The Effects on Enzymes
In this lab exercise, the study of enzyme catalase, we viewed the breakdown of hydrogen peroxide into water and oxygen. The purpose was to isolate catalase from starch and measure the rate of activity under different conditions. Changes in temperature and pH along with Substrate Concentration and Enzyme Concentration were the conditions tested in the experiment. Our class performed this experiment by breaking up into three mega-groups and the data presented in this report will reflect the data of each group. Throughout the experiment, each group encountered difficulties, which threw off the exact data that was collected. However, by working hard and forming realistic hypothesis, we were able to find the correct data.
The chemical reaction that is being studied is the hydrolysis of starch and the enzyme that is being studied is amylase. Amylase is found in the saliva. This experiment is looking at the various effects on the rate of the enzymatic hydrolysis of starch. Enzymes are biological catalysts that carry out thousands of chemical reactions that occur in living cells. Generally large proteins, enzymes are made up of several hundred amino acids. When an enzyme can no longer function at all, it is said to be denatured. There are several factors that contribute to the denaturing of the enzyme that also determine the enzyme's shape. These factors are very closely regulated in both living organisms and in laboratory environments. The temperature of the enzyme reaction or enzyme itself, as well as the enzyme’s pH, can affect the rate of activity in the function. The other factors include the Substrate Concentration and Enzyme Concentration. In this lab, we tested the enzyme reaction when adding more enzymes, the substrate, temperature, and the pH. Materials and Methods
Before the lab took place, we were given a spot/well plate, starch, amylase, iodine and water. Due to time, the class was broken up into groups to help expedite the lab. We started out by placing one drop of iodine into three separate wells of the spot/well plate. We then used a drop of starch into the first well and noted the color change. For the second well, we used a drop of amylase to mix with the iodine. For the third well, a drop of water was placed into the well and mixed with the iodine. Each well had a different color change, and each color change was recorded. The steps to complete Experiment 1, testing the effect of enzyme concentration on reaction time, was first by placing 5 ml of amylase into five test tubes. The dilution process was performed by placing 5mL of 2% Amylase into tube 1, which already contains 5mL of water, and noting the color of the mixture. Then 5mL of tube 1’s contents were placed into tube 2. This was repeated for tubes 3,4, and 5 along with the observation of color changes as each tube was diluted. However due to some problems along the way the lab results indicated that “there was no change.” With the help of our lab instructors Sam and Jing, they guided us along the way to help show the correct results which were: Tube 1 had a 1% concentration of Amylase, tube 2 had a 0.5% concentration of Amylase, tube 3 had a 0.25% concentration of Amylase, tube 4 had a 0.125% concentration of Amylase, and finally tube 5 had a 0.0625% concentration of Amylase. We then gathered more test tubes and added 1 mL of starch to each mix-test tube. Later we added one drop of iodine to each well in the spot plate and as soon as we dropped 1ml of starch, we began timing and recorded the color change. We continued the placement of one drop of the starch-amylase mixture into each well of the spot plate throughout the remainder of the experiment and each well was timed and recorded the same way. For experiment 2, we found the effect of substrate concentration on Amylase Activity. A spot plate was prepared by placing two drops of iodine into each well. 5mL of Amylase was placed into 5 separate test tubes. Then 5mL of starch was placed into test tube 1 and the dilution process, presented in experiment 1 was performed. The results from the starch concentration were: Tube 1 contained 0.5% starch concentration, whereas tube 2 contained 0.25% concentration, test tube 3 contained a 0.125% concentration, test tube 4 contained 0.0625% concentration, and test tube 5 contained a 0.03125% concentration. We then gathered additional test tubes and created mixture tubes, the same way constructed in experiment one. Once we placed one drop of mixture into the first iodine well, we recorded the color changes and any additional notes. We then placed one drop from mixture tube 1 into each well. We stopped the timer when the color of the mixture in the well changed from light to dark or vice versa. Then we created 4 additional mixture tubes each containing 5mL of 2% amylase and either 0.25% starch solution, 0.125% starch solution, 0.0625% starch solution, or 0.03125% starch solution. For experiment 3, the effect of temperature on fungal amylase activity, we began by dropping one drop of iodine in each well. We added 3mL of Amylase to a test tube and placed the tube into 80 degrees Celsius for 2 minutes. After 2 minutes we removed the test tube from the ice and added .5mL of 1% starch to the tube and immediately began a timer. We then prepared another spot plate with 1 drop of iodine in each well. We placed another test tube with 3mL of Amylase into a hot water bath set at 36 degrees Celsius. We removed the tube after two minutes and placed .5mL of 1% starch into the tube and immediately began the timer. I was not able to perform this experiment due to time, however we tested the temperature at other degrees such as: 22 degrees Celsius, and 4 degrees Celsius. For experiment 4, the effect of pH of the amylase activity, we were not able to perform this procedure step-by-step. However, from discussing the experiment in class and taking a hypothetical guess, I believe that the closer the pH is to 5, then the rate of reaction will be higher We were given five pre-determined buffers with the pH concentrations 3.0, 5.0, 7.0, 8.0, 10.0. We placed 5 drops of starch solution into 5 test tubes and the added 10 drops of the buffer into test tube 1. Test tube 1’s starch pH was 3.0, test tube 2 was 5.0, test tube 3 was 7.0, test tube 4 was 8.0, and test tube five was 10.0 pH. We performed the same procedure as we did with experiments one and two, where you take the mixture and add to another test tube and so forth. We noted the color changes and any other additional notes that we saw. We began timing as soon as the starch met the well, and timed until the reaction was over. We used this same process for the mix test tubes 2,3,4, and 5. Results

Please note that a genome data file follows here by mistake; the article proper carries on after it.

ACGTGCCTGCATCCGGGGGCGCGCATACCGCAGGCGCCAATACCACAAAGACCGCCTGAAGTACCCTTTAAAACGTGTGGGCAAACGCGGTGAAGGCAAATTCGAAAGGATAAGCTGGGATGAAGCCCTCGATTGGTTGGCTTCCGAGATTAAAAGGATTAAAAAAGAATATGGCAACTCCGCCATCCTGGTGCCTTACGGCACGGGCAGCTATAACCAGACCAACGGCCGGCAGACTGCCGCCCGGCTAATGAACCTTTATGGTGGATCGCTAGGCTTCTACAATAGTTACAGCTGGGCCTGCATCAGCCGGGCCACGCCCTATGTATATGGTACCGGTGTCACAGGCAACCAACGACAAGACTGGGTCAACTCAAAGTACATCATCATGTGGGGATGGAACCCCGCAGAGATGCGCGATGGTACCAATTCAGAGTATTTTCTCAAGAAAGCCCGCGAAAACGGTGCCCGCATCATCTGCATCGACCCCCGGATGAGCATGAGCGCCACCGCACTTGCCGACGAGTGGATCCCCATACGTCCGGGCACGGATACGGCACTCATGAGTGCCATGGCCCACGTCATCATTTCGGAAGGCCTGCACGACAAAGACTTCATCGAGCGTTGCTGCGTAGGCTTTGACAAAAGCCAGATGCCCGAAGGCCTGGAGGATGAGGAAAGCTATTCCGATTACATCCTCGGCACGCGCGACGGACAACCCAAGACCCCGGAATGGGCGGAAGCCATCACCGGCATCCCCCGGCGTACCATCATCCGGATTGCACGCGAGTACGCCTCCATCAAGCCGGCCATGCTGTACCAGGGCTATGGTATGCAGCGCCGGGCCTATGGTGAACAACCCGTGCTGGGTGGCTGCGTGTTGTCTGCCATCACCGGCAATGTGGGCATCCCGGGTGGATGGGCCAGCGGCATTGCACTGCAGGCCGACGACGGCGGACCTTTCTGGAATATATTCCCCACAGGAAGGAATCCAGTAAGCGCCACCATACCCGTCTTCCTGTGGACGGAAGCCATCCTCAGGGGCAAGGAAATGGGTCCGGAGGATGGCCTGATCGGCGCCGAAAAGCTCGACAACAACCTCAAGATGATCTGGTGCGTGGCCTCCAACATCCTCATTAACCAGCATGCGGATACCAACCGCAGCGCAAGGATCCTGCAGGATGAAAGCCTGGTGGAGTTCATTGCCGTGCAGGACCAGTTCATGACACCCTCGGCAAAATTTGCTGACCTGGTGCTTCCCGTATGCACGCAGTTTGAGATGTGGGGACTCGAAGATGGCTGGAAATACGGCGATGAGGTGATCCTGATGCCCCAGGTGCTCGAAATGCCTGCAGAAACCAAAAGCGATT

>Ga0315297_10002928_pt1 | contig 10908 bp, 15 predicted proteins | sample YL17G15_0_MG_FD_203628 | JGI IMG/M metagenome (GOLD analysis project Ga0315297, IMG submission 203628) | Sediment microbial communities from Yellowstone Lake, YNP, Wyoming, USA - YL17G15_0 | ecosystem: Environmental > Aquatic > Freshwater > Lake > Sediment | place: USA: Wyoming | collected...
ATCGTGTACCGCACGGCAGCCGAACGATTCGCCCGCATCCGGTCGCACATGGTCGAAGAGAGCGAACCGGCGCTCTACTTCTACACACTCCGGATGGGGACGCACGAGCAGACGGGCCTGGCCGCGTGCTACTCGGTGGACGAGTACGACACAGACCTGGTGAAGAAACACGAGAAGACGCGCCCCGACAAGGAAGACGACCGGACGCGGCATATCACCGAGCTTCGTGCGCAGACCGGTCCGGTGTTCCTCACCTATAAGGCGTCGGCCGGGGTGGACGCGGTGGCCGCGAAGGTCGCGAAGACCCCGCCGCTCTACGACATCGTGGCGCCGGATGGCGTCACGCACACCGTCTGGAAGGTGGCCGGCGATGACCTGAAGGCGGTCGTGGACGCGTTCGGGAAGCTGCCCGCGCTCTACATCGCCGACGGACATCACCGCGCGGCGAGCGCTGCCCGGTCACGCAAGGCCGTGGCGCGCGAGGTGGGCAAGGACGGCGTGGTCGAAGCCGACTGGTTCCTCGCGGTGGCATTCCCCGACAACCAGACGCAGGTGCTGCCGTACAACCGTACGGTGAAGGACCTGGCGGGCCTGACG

Experiment 1: Enzymes present
1| 2| 3| 4| 5|
0 seconds| 2 seconds| 5 seconds| 15 seconds| 4 minutes|
This chart shows the shows the length of time for the starch and concentration to react in seconds. If you increase the amount of enzymes, then the rate of reaction increases.
Experiment 2: Substrate
0.5%| 0.25%| 0.125%| 0.0625%| 0.03125%|
2seconds| 3 seconds| 5 seconds| 3 seconds| 4 seconds|
This chart describes the relationship between the amount of substrate that is present in a reaction versus the reaction time. If the substrate is lower, then the reaction rate will be lower.
Experiment 3: Temperature
80 ̊C| 36 ̊C| 22 ̊C| 4 ̊C|
2 minutes| 4 minutes| 4 minutes| 4 minutes|
This chart shows the reaction rate when the enzyme is exposed to certain temperatures. If the enzyme is exposed to higher temperature then the rate of reaction will be faster.
Experiment 4: pH
This chart is showing the time of the reaction under each pH. If the pH is close to 5, the biological pH of the fungus from which our amylase is derived, then the rate of reaction will be higher.
Throughout this lab, many procedures were issued and it took a lot of trial and error for us to complete this lab successfully. However throughout problem solving and hard work, we were able to use realistic hypothesis, charts, and tables to conclude that the data throughout the lab is correct. The results matched up with most of experiments, except for experiment 1, where we found no change until the help of our lab instructors. By stating a hypothesis at the beginning of an experiment, it allows you to set a goal on what to expect and then you begin to build around it. Although we did not have enough time to complete each experiment, we formed mega-groups to allow us to be able to obtain the right data for each experiment.
Jane B. Reece; Lisa A. Urry; Michael L. Cain; Steven A. Wasserman; Peter V. Minorsky; Robert B. Jackson. 2011. Campbell: Biology, Ninth Edition. Benjamin Cummings.